This was our 3rd HAL cruise and our 13th altogether. The Maasdam interior was almost identical to the Zaandam and the Statendam - pleasing and not over-glitzy like on Carnival. She is a small ship with approximately 1250 passengers. As on our other 2 HAL cruises most of the passengers were over 55, but there were more younger people than on our other 2.
The itinerary was mostly what appealed to us: Fort Lauderdale, Charleston, Newport, Bar Harbor, Halifax, Sydney, Charlottetown, Gaspe, Sept Isles, Saguenay, Quebec and Montreal. Late April and early May are perhaps not the best months for such an itinerary -- it was very chilly, windy and often overcast with some rain once we sailed into Canadian waters; temps in the 40's with mostly wintry landscape. Repositioning 2 weeks later would have been better, but so be it. We nonetheless enjoyed the cruise very much; we just didn't get off at every location, as we had intended. Lobster in Bar Harbor and Halifax was wonderful. More
The seas were extremely calm, so one hardly felt that one was on a ship, except for the engines and the vibration. You couldn't get seasick if you wanted to.
Our 4th deck mid-ship cabin had a full window so we could enjoy the outdoors in the warmth of our room. The river portion from Quebec to Montreal was especially pretty and interesting. On this particular cruise a lanai type or balcony accommodation would have been a waste of money. The room stewards kept our space clean and tidied up, with refreshed linens and towels every day. We had no special needs fortunately. There were two bouts of Noro-type virus on board which kept the special stewards extra busy. HAL took many extra precautions to keep the non-sick passengers healthy.
The dining room service was always good at breakfast and lunch. At supper it was really excellent because we had the same two skilled waiters at every meal. We chose open dining at 5:30 each evening, always at our favorite window table. The food was generally very tasty and always well presented on the plate and well served. As with most cruisers, our only complaint is that there is just too much food on the plates, so instead of leaving the table sated one is apt to be stuffed.
There were shows every evening at 8 and 10 PM. We did not attend any of them because we were both tired and enjoyed reading in our room.
There were also all the usual on board daily activities, probably something for almost everybody. We enjoyed the library, except because of the virus the books were kept locked up, over half of the voyage.
This cruise was especially meaningful to me personally. My Norwegian ancestors in 1854 sailed from Bergen through the St Lawrence estuary past the St Magdalena Islands into the St Laurence River to Quebec. A great, great aunt was born on ship and was named Mary Magdalena after the islands. They were in steerage, I was on a luxury cruise ship.
I would not recommend going on the early spring repositioning cruise if you really want to enjoy the Canadian ports, unless, of course, you are a very hardy soul; but I believe the fall cruise with all the fabulous fall colors would be spectacular. Less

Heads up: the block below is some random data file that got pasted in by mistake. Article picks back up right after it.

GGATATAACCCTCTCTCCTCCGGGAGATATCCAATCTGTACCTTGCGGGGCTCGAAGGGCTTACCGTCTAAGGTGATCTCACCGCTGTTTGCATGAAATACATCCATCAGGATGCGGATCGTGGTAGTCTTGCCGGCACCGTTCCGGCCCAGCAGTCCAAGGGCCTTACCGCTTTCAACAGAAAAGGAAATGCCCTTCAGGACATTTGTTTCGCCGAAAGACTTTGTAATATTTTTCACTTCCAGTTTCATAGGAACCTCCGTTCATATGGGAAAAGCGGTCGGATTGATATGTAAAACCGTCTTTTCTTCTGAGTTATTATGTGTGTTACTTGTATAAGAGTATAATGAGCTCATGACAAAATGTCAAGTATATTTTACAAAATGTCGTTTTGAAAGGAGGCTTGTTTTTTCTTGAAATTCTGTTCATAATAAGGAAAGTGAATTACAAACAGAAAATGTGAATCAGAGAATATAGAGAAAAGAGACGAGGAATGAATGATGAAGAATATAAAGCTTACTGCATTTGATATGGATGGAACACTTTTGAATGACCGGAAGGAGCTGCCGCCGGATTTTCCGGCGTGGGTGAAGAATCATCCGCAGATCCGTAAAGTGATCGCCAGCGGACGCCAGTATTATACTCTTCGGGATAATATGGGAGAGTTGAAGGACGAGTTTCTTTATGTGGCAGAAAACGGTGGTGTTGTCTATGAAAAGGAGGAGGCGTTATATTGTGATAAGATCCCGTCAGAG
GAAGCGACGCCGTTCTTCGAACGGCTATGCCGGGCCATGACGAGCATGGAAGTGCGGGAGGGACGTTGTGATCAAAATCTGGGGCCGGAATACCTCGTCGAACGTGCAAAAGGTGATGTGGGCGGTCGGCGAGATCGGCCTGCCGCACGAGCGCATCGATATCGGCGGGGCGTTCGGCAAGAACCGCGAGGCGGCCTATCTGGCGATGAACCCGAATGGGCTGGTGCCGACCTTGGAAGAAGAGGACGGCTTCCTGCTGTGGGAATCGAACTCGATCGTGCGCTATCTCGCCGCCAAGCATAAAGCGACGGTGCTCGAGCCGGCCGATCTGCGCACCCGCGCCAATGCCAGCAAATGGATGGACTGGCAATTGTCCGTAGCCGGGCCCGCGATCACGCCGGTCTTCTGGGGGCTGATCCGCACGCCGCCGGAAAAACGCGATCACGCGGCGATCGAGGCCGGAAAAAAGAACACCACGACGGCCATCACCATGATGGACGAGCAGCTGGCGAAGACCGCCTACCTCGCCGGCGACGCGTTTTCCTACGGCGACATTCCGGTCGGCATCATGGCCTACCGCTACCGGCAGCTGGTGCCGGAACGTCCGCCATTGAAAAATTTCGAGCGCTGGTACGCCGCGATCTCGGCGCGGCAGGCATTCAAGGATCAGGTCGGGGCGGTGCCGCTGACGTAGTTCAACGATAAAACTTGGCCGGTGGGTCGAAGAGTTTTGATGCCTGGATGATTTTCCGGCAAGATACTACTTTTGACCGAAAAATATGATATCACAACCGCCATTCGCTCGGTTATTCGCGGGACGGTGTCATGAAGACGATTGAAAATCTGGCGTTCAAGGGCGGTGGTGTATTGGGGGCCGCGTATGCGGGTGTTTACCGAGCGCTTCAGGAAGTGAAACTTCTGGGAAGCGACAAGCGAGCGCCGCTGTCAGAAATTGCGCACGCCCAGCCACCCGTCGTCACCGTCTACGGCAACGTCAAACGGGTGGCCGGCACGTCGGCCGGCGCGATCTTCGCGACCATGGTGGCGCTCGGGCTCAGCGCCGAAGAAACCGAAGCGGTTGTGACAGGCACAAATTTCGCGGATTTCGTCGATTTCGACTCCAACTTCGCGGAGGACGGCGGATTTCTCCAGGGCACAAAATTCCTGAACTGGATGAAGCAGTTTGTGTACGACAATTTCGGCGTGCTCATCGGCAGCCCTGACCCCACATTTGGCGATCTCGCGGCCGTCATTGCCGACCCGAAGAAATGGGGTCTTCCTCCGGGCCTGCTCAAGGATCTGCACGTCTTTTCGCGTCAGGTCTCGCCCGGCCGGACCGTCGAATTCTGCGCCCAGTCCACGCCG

Bar Harbor is a lovely Maine town, which I believe makes its money off of fishing and tourism. It is the gateway to the lovely Acadia National Park, which is well worth a visit. The lobster is excellent and should not be missed.
Halifax is an attractive town in Nova Scotia. There are several interesting museums and cemeteries. We spent the whole day at the Maritime Museum which presented the history of the city of Halifax and the port. Halifax is famous for sending out ships to the area where the Titanic went down, retrieving bodies and a few artifacts. Also interesting was the gigantic harbor explosion in Dec 1917 which destroyed much of the town and killed over 2,000 people. We dined again on lobster tail and lobster roll--both excellent.
Montreal was our disembarkation port, but we spent a day there on our own. The weather finally became pleasant, with sunshine and clear skies. In Montreal, after taking a taxi to our hotel, we took public transportation into downtown and did a lot of walking around just enjoying the sites. The folks in Montreal were very friendly, helpful, accommodating and did not overcharge us on the exchange rate, as in Quebec. We had too little time to do much, but there were many things to see and do. We had visited Montreal before, so we just enjoyed the warm weather, the best since Charleston, South Carolina! The public transportation system is very well organized, fast, efficient and reasonable if you buy a 24 hour ticket which can be used on the city buses, train etc anywhere, all the time.
Charleston is a charming city, old by American standards. Interesting, historical, clean, pretty.
Newport is the home of many, many exquisite mansions of the very, very rich. It is interesting to view them, but the upkeep of such luxury would run into the millions each year. Very pretty area. We had a daughter living in the area so she drove us around the whole area.
Quebec is gorgeous, but what a tourist trap! Prices way too high; poor exchange rates and not particularly friendly people. The city is a photographer's urban dream. We had very chilly (45 degree) weather with a cold wind, which forced us back to the ship earlier than we had planned on. We had had an enjoyable previous visit 25 years before in the middle of June and had only pleasant memories of the place. We are Floridians and feel the cold which clouded (no pun intended) our experience.